Photo 3: Station (by Shumaker Farm)
Photo 4: Station (by Shumaker Farm)

Photo 5: Station (by Shumaker Farm)

The keel is expected to be long, extending well forward with the fluff  moderately full. These features are observed with the pullet in Photo 5.

Photo 6: Station (by Marie Taylor)

Photo 6 is a great example of a split wing.  This defect is a genetic trait that is a disqualification (per the Standard). Birds that possess this trait should be removed from all breeding programs.


Photo1: Tail (by Shumaker Farm)
Photo 2: Tail (by Shumaker Farm)

MALE:  Photos 1 and 2 are representative of how a cock should carry their tail and how the tail feathers should unfold or spread out.  
As the standard suggests, the tail should be of medium length and size, carried moderately upright (roughly 40 degrees above the horizon).  Sickles and coverts (secondary feathers) should be of medium length, nicely curved, and sufficiently abundant to cover the stiff primary feathers.  Sickles and coverts should be shaded bay and black to avoid a sharp contrast between the body and tail.   Pinched tails and excessively long secondary feathers are to be avoided.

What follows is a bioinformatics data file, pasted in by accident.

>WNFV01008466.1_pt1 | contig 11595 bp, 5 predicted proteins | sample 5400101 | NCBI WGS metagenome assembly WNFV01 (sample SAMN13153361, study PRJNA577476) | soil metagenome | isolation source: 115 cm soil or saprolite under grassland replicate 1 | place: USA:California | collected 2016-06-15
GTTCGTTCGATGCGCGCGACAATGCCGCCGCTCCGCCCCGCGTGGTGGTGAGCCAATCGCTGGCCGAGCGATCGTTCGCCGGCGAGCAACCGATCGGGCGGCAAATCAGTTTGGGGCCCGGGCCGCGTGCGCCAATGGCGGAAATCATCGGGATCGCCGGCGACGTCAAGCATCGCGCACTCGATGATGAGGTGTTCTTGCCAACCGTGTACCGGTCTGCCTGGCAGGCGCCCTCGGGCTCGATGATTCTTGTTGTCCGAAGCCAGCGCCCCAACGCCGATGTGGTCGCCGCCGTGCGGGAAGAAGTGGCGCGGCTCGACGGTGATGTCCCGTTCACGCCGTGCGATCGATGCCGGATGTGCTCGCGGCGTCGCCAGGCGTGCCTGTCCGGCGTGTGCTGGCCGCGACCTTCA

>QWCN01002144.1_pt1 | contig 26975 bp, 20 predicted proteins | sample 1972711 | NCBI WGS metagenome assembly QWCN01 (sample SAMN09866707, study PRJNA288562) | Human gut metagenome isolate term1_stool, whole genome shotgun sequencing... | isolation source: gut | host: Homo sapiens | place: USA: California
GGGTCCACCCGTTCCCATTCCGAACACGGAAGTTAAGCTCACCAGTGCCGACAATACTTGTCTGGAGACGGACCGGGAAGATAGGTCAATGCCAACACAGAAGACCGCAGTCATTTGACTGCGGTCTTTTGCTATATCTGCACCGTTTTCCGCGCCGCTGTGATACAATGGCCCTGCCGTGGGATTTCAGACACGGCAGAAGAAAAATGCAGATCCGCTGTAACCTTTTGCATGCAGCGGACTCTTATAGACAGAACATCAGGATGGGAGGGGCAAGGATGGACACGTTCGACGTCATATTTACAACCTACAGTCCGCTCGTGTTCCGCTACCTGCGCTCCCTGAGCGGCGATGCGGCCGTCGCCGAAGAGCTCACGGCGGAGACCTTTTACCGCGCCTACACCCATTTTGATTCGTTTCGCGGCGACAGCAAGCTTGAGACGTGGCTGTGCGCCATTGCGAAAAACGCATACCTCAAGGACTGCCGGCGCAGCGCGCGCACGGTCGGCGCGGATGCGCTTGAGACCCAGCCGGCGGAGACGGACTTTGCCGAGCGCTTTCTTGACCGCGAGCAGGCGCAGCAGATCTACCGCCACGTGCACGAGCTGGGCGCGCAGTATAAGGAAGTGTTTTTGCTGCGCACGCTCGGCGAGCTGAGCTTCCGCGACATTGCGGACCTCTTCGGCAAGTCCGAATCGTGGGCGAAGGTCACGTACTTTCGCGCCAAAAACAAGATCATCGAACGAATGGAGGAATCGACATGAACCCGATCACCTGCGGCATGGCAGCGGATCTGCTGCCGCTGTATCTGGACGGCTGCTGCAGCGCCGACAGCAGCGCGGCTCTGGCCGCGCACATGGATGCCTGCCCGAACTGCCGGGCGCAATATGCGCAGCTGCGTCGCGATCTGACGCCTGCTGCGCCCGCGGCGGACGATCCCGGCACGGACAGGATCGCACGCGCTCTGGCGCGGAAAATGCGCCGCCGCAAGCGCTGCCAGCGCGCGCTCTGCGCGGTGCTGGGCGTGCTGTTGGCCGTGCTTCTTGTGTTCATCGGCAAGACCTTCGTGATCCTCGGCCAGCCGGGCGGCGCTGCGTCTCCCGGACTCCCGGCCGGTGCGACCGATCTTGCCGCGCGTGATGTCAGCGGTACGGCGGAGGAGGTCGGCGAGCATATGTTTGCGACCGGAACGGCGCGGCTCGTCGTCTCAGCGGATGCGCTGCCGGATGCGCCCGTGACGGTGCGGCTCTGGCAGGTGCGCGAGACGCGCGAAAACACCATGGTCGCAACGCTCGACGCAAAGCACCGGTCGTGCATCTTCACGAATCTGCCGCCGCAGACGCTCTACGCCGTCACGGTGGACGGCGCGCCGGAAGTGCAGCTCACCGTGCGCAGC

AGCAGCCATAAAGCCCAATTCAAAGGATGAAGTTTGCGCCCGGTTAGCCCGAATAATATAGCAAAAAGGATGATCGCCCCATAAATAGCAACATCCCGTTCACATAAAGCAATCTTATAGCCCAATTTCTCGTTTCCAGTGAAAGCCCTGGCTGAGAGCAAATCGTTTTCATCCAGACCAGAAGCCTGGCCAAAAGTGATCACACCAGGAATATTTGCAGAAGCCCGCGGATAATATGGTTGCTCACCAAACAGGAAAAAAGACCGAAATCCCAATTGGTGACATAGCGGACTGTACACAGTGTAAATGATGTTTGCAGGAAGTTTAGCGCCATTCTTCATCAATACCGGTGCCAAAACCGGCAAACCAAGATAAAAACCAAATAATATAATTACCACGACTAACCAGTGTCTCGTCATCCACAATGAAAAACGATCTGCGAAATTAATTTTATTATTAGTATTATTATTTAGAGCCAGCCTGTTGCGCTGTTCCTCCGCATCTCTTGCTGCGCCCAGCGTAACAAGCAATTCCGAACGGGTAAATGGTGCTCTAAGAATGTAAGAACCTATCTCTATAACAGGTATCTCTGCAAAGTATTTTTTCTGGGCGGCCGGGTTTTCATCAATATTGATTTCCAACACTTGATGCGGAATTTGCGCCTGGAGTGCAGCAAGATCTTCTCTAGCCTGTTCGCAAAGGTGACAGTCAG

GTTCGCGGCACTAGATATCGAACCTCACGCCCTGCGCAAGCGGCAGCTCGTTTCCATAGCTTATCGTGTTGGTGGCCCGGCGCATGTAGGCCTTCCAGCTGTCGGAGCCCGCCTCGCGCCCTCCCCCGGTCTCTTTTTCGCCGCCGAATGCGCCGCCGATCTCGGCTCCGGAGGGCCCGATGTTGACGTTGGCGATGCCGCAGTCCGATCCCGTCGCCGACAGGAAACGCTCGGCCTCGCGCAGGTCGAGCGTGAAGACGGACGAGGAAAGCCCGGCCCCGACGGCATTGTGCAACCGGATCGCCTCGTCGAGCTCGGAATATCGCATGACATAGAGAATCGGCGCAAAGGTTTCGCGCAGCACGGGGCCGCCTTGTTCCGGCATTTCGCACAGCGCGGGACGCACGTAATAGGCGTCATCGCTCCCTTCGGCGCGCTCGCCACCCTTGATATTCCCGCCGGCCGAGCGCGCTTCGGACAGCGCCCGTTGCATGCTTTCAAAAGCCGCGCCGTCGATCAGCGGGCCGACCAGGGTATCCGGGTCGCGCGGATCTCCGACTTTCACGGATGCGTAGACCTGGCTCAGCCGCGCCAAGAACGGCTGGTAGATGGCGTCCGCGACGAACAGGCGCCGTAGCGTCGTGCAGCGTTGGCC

Note that the camera flash shows the sheen of the tail feathers in Photo 2, making them look grey.  This is one of the traits that separate the Buckeye from the Rhode Island Red, and illustrates that the feathers are not dull in color.

Photo 3: Tail (by Shumaker Farm)

Photo 4: Tail (by Shumaker Farm)
FEMALE:  Photos 3 and 4 are representative of how a female should carry its tail and how the tail feathers should unfold or spread out.  Note the color of the hen in Photo 4 is very light.  This is due to the hen's age.

The female tail should be medium in length, fairly well-spread, carried at an angle of thirty degrees (30°) above horizontal.